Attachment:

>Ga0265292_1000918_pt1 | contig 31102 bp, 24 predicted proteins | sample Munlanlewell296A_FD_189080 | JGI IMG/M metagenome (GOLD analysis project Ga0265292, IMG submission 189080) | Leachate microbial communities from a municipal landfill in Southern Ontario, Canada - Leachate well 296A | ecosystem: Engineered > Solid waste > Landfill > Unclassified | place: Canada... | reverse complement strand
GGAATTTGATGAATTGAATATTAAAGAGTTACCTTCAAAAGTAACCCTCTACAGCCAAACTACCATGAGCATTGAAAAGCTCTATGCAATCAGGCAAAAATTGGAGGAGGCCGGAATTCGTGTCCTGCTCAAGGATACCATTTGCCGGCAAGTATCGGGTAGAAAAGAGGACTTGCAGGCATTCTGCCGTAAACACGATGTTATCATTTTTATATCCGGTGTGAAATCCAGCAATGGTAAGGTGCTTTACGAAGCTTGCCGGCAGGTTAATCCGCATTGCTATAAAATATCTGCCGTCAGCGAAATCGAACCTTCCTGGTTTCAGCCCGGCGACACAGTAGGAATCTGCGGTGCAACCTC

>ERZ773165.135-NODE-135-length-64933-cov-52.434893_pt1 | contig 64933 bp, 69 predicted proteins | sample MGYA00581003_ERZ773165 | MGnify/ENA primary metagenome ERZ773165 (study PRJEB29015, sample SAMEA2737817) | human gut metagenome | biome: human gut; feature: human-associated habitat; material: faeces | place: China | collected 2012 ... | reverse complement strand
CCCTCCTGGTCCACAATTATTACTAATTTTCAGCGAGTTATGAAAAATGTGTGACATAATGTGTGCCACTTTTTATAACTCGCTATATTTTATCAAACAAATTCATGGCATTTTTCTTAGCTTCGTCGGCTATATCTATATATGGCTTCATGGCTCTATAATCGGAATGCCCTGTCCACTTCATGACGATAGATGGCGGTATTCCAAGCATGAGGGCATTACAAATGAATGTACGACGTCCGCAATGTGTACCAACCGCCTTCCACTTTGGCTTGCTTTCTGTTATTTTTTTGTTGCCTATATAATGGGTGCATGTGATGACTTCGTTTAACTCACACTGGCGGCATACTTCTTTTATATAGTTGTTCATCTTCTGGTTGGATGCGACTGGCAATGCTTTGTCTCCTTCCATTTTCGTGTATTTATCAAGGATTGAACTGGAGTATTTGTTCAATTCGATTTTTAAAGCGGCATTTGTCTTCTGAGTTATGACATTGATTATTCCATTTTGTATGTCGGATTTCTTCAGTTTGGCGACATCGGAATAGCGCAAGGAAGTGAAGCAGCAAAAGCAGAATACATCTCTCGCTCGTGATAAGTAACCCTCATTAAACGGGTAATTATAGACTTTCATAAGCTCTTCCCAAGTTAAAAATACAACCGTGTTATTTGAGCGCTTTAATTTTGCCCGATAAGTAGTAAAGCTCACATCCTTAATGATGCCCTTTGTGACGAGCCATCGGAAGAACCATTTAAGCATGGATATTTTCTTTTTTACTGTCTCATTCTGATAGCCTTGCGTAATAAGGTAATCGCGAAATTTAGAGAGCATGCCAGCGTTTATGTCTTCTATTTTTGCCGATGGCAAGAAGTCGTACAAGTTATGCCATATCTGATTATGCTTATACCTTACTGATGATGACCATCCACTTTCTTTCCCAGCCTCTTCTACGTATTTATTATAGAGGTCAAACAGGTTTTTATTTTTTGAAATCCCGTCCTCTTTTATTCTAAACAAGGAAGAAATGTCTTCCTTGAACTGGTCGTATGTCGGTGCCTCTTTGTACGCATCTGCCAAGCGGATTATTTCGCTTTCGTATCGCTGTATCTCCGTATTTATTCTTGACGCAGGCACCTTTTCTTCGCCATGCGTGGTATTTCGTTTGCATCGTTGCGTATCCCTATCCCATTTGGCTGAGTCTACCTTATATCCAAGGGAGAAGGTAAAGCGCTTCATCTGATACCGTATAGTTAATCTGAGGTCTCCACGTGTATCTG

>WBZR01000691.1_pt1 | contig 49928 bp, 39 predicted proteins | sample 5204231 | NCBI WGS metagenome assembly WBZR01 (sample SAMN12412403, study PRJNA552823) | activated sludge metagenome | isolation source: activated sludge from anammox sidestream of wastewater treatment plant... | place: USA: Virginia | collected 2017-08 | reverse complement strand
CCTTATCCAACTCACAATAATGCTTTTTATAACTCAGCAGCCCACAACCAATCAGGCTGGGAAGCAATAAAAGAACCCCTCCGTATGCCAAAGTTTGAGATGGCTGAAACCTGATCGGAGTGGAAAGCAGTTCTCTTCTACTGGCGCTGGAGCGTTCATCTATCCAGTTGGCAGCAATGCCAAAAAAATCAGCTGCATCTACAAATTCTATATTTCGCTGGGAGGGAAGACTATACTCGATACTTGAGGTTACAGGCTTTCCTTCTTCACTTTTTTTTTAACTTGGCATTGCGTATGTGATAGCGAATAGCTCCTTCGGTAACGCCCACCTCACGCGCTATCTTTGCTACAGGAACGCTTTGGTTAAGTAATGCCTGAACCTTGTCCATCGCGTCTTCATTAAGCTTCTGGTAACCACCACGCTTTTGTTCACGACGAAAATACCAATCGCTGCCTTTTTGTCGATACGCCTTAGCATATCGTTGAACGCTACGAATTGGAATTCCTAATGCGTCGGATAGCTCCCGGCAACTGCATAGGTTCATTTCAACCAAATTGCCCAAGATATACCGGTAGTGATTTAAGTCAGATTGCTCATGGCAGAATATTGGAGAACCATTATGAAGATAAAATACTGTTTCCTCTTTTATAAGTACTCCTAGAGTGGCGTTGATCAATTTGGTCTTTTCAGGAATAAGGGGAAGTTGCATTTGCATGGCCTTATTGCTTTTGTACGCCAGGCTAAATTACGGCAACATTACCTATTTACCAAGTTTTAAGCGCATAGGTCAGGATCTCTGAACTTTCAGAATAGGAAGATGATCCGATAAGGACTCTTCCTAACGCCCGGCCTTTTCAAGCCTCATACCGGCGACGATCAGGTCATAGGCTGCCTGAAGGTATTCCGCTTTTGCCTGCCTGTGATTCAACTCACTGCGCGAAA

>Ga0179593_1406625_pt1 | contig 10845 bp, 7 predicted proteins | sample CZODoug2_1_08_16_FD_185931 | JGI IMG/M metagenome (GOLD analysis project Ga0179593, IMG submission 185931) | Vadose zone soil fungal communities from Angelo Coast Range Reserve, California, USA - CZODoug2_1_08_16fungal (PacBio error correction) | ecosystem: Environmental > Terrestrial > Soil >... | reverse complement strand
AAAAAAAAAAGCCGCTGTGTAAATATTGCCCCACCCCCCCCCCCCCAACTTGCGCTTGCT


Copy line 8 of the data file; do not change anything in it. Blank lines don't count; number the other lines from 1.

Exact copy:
AAAAAAAAAAGCCGCTGTGTAAATATTGCCCCACCCCCCCCCCCCCAACTTGCGCTTGCT